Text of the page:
Peter Cheese: The end of business as usual

Written by
Changeboard Team

14 Oct 2016

14 Oct 2016 • by Changeboard Team

What is your take on HR in the region?

HR, as a profession in the Middle East, is fragmented; you have big multinational organisations that are quite strong on HR with a mostly expat population, but local businesses often have a much lower level of professionalism in the function. We can see a massive appetite for a stronger HR function, with companies wanting to create more meaningful working environments to drive better use of talent. That’s at the very heart of what HR should be about.

There are good examples of HR in the region, but it’s all about raising the average and gaining recognition of HR as a profession, both at a local and government level.

What are the top HR trends?

The big challenges are around diversity, recruitment and retention. Importantly, it’s not just about getting a better balance between expats and nationals. It’s also about access to skills and new talent and every organisation is finding that difficult. Gender diversity is a big topic. At ASHRM’s conference it was exciting to hear big Saudi corporations talking about how much work they were doing to attract and progress female talent through the ranks.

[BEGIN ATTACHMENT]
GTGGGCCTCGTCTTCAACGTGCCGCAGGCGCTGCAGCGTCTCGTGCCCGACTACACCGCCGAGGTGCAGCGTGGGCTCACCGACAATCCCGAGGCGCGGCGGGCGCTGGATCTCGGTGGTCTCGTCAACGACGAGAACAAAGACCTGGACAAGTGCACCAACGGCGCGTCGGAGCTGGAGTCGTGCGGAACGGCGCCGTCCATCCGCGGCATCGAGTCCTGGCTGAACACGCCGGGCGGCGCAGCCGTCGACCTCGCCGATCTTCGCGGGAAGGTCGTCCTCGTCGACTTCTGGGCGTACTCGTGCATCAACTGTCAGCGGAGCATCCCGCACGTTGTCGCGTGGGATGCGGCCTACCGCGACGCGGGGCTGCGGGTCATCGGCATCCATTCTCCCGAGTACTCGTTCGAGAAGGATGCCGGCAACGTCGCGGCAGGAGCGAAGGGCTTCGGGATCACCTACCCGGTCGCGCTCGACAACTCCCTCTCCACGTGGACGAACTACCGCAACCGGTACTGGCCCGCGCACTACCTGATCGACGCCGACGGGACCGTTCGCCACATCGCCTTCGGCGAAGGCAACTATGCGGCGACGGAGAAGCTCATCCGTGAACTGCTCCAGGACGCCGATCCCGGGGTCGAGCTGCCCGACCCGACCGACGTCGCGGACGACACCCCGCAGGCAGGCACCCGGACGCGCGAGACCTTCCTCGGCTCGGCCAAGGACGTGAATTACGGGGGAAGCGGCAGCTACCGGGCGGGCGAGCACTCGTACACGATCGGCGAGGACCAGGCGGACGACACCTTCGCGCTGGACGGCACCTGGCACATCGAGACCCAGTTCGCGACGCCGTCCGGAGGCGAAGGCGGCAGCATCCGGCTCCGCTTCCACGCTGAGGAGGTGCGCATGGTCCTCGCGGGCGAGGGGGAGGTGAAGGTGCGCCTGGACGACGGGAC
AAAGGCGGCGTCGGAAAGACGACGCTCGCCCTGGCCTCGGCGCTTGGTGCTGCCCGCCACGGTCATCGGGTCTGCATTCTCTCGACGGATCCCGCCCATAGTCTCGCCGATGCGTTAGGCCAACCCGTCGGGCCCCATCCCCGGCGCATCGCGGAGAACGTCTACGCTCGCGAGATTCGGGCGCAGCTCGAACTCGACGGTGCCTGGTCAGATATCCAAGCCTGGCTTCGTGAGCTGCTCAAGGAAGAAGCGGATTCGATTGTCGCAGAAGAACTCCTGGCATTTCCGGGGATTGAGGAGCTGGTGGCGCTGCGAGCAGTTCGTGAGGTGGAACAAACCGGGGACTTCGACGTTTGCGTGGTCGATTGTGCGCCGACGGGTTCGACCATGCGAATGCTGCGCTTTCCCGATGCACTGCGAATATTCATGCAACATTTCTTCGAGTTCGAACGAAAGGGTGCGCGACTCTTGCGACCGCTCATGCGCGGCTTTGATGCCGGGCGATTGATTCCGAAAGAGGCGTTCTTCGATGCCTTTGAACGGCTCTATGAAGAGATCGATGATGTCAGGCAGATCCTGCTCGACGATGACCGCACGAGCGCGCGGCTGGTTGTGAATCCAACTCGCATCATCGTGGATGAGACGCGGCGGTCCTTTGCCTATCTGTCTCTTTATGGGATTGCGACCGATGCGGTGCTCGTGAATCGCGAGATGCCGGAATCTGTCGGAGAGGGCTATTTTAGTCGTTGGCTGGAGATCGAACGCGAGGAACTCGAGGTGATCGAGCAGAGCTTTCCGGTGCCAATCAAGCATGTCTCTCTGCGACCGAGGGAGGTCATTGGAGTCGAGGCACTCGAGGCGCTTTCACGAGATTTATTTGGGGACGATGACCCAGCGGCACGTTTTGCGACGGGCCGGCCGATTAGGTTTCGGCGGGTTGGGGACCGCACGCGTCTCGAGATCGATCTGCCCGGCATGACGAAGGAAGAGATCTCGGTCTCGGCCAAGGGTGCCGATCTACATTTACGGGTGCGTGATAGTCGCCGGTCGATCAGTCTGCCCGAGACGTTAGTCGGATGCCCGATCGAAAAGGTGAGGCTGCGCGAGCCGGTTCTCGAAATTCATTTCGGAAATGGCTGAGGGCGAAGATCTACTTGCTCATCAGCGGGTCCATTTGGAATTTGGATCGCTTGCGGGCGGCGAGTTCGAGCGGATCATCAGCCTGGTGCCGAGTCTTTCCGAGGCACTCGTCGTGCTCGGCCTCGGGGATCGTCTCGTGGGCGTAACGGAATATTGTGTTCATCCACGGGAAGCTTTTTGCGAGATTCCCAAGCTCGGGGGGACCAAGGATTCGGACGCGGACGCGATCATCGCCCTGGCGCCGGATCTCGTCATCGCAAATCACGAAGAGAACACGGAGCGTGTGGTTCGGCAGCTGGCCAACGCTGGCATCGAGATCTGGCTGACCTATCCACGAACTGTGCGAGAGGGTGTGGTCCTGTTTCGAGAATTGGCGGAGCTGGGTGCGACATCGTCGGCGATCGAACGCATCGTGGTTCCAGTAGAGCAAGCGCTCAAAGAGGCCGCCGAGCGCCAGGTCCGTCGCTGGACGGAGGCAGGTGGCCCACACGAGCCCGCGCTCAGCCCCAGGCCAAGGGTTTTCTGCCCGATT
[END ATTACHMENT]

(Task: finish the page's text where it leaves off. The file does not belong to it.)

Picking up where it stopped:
Is there anything that surprised you?

One of the presentations that stuck in my mind was by Dr Khaled Biyari of Saudi Telecom Company (STC). He was talking about creating a more diverse culture and building engagement, and how this was helping customer service.

He believes in looking after your employees and matching your customers' diversity, and that if you get that right, the rest will follow. Doing so has made a massive difference to STC's corporate culture. That was as good a case study as I’ve seen anywhere, particularly in terms of the pace of change.

Which local organisations have impressed you?

As well as at STC, I also see great things going on at Saudi Arabia Basic Industries Corporation (SABIC) where they have a fantastic commitment to workforce development in the college they’ve created. 

There’s a lot of energy in the Middle East and a real desire to recognise the local context and build solutions that are contextually right for this part of the world. It’s no longer about taking things that have been done for the past 50 years in the West and trying to replicate them. No region has all the answers and none ever will. There are innovations and examples of good practices in every part of the world, and the Middle East is no different. We can all learn from that.